COVID-19 is accelerating the adoption of technology across the whole-of-wealth industry, but even before the global pandemic hit there were already systemic changes underway and Boston Consulting Group (BCG) makes a strong case for that in this insightful 32-page report, The Future of Wealth Management – A CEO Agenda.
The report presents a common theme: at the core of challenges faced by the industry is the impact digital technologies are having on lowering entry barriers, resulting in increased competition, and commoditisation of services that were previously differentiated. So we can expect to see large wealth management providers increase market share due to scale advantages, and smaller niche or boutique firms will thrive as they charge a premium for their specialised expertise. And it’s those in the middle that will get squeezed out, BCG predicts.
I could go on about some of the challenges faced by wealth managers but I would prefer to look at the opportunities presented by technology which are well documented in this report, and best summarised by this statement: “The paradox of an information-rich society will be the poverty of time available to make sense of all the information on hand.”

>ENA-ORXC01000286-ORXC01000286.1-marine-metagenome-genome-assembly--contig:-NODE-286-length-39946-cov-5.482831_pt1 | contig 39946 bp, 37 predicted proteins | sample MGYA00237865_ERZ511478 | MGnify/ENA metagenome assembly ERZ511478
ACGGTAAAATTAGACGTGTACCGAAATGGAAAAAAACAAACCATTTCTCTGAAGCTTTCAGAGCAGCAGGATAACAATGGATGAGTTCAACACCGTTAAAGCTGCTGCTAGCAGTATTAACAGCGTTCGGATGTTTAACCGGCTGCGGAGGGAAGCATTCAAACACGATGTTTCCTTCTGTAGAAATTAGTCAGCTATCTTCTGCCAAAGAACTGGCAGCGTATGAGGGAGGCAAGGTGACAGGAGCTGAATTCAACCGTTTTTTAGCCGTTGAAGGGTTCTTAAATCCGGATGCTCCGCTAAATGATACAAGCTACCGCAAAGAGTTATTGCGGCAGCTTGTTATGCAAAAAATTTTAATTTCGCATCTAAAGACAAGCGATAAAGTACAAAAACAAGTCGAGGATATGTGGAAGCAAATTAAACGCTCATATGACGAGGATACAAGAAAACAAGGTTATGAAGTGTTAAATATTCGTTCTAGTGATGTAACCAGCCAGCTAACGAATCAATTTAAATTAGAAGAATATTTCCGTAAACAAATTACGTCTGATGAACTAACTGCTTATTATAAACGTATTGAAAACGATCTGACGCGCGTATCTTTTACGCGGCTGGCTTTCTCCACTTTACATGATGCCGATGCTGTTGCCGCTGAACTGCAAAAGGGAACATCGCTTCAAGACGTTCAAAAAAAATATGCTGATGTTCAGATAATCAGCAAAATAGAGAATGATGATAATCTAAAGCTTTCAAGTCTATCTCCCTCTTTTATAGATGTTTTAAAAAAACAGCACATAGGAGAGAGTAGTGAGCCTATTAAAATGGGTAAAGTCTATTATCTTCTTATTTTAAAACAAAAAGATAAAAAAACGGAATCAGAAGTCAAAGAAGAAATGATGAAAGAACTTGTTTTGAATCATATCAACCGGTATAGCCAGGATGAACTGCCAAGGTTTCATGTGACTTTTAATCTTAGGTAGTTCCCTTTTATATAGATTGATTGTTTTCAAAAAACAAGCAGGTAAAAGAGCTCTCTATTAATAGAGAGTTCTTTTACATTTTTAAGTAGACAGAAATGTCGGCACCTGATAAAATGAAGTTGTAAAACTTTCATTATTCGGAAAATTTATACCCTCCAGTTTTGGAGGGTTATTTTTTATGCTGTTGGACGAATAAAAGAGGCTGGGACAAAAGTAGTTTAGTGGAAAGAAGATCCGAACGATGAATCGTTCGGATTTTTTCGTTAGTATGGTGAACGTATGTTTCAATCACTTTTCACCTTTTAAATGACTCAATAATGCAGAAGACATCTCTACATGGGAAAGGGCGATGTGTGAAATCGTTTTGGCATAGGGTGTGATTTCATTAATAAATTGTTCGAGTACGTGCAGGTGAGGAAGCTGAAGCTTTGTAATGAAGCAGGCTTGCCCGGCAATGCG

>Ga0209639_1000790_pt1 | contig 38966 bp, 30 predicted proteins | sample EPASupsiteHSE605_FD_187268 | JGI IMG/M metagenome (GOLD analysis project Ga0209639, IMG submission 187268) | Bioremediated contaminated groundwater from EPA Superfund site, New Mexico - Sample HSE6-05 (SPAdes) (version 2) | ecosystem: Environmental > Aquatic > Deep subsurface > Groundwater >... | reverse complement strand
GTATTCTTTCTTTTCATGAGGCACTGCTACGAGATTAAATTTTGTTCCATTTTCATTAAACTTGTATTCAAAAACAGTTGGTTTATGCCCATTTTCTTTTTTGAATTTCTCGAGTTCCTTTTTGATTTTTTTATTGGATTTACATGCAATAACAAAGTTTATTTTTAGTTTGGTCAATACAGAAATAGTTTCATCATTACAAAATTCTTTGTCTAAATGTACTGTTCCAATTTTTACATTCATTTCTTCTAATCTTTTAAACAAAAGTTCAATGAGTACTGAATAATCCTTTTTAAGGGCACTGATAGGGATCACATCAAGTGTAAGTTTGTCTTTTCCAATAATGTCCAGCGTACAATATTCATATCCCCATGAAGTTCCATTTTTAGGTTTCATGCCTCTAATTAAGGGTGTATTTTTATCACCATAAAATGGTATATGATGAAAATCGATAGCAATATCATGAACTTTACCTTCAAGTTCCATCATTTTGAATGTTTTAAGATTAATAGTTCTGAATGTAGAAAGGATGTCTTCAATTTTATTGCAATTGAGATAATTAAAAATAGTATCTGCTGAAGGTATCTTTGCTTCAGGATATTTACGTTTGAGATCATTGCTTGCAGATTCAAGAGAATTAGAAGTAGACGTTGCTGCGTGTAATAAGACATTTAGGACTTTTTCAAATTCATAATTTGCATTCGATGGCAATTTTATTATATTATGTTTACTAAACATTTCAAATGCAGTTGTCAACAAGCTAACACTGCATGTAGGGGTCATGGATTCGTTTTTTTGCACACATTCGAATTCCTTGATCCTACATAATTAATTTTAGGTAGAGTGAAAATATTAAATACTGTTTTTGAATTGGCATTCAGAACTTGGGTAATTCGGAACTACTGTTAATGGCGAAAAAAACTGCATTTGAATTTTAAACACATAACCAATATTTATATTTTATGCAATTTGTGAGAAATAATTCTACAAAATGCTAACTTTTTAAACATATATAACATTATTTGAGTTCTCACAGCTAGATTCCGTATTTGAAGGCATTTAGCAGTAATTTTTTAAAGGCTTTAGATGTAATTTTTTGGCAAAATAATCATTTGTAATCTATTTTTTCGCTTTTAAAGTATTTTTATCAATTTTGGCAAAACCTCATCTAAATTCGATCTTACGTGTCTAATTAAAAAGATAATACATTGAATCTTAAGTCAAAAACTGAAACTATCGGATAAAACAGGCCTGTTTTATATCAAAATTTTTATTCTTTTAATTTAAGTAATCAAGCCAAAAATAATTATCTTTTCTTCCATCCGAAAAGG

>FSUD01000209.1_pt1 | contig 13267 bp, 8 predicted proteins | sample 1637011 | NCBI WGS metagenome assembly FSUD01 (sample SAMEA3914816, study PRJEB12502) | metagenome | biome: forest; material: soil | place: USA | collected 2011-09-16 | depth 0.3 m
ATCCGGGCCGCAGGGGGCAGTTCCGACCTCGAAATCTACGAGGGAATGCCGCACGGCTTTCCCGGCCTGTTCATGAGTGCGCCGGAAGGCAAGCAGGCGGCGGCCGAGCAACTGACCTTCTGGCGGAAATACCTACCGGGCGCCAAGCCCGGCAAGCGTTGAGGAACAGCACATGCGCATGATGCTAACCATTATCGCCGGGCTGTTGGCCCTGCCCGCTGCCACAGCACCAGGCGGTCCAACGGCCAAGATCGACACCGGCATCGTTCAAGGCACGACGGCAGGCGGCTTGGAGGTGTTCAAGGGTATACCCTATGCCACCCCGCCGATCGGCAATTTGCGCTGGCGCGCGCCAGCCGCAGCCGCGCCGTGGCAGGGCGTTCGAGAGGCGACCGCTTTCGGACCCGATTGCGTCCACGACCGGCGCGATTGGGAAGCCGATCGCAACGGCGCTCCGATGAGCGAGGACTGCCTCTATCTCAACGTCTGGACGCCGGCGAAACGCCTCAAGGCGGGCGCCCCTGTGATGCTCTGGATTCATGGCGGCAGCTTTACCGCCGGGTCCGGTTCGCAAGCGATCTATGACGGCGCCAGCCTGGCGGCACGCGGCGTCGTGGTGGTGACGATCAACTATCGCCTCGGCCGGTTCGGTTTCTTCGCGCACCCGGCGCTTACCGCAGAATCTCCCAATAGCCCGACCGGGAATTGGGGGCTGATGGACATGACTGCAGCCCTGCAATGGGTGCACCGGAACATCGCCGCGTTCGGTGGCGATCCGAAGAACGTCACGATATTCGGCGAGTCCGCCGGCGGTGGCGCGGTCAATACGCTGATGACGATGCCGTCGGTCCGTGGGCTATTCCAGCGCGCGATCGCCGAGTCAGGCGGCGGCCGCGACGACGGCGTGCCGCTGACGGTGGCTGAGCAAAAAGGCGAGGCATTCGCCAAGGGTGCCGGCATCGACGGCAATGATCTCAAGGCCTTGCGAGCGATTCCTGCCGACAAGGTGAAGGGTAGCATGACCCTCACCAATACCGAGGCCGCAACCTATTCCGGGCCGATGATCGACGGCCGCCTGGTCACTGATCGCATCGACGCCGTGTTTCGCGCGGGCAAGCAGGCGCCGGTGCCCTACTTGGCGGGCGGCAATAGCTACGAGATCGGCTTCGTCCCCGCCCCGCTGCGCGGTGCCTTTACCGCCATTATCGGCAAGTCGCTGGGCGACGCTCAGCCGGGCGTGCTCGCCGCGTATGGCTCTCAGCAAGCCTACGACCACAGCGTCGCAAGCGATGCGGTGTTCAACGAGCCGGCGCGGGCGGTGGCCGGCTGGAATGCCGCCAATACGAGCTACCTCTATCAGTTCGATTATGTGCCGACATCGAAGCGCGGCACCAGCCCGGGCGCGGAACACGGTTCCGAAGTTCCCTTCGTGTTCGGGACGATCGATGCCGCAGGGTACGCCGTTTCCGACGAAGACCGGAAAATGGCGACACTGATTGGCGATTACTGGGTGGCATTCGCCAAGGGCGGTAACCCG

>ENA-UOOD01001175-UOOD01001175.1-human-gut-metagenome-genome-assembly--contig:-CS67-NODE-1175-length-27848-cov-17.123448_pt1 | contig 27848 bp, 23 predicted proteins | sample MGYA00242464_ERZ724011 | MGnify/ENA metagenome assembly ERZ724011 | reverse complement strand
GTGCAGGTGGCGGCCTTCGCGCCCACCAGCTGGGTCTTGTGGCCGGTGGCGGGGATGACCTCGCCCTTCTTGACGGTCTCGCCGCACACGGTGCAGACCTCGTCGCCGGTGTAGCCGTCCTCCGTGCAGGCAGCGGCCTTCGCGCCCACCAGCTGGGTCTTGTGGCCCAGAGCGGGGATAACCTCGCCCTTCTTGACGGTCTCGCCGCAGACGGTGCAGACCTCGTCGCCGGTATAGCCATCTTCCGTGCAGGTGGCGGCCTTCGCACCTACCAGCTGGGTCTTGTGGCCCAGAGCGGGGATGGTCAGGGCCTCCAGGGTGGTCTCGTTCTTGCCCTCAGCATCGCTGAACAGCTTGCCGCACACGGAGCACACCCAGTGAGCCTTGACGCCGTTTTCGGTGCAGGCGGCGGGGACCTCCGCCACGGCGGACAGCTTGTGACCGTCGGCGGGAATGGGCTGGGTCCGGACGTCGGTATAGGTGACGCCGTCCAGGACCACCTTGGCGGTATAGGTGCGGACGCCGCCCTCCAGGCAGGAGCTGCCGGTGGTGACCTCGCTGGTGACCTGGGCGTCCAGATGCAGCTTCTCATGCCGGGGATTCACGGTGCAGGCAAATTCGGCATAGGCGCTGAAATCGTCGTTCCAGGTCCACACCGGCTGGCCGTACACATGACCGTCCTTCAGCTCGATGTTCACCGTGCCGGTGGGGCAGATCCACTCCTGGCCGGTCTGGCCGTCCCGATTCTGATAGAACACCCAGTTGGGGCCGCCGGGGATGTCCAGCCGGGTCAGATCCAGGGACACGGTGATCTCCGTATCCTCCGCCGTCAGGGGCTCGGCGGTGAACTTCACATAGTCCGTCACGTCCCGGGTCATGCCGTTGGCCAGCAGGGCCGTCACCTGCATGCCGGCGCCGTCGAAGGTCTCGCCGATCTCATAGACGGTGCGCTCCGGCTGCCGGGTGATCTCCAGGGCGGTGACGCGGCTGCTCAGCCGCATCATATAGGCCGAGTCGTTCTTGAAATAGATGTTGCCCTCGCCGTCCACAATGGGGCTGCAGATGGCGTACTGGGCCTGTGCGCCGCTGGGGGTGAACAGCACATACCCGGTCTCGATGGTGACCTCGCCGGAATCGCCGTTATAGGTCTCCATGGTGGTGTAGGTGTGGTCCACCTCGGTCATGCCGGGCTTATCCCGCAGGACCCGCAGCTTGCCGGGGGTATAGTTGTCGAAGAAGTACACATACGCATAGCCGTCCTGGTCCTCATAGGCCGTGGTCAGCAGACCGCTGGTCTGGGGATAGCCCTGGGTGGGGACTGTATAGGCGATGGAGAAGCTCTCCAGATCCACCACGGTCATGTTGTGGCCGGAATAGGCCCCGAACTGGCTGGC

At myprosperity we have always urged that software should do the heavy lifting for advisers. Whether that is collecting data, engaging clients digitally, better understanding clients at scale, identifying opportunities, etc. BCG affirms, “The ability to derive client-specific insights and act on them swiftly will separate the best firms from the rest.”
What is also covered in the report is the changing nature of the client demographic, as many Gen-X’s move into retirement and the client base rapidly grows to the Gen-Y and Gen-Z demographic. As we know, this is a cohort of clients that have heightened expectations when it comes to technology. After all, they are the first “always-on” generation. BCG asserts that “the clients of tomorrow will simply not accept working with a wealth management provider that does not have top digital capabilities to let them access what they need at any time they want.”
The good news is that human interaction and personal relationships still count. We have seen efforts by new fintech players moving to disrupt the industry with robo advice, machine learning and AI enabled insights. BCG assert that “trust” will remain essential, and argue that digital solutions alone will not be sufficient to establish trust. We agree the combination of great tech with good advisers is the formula for success.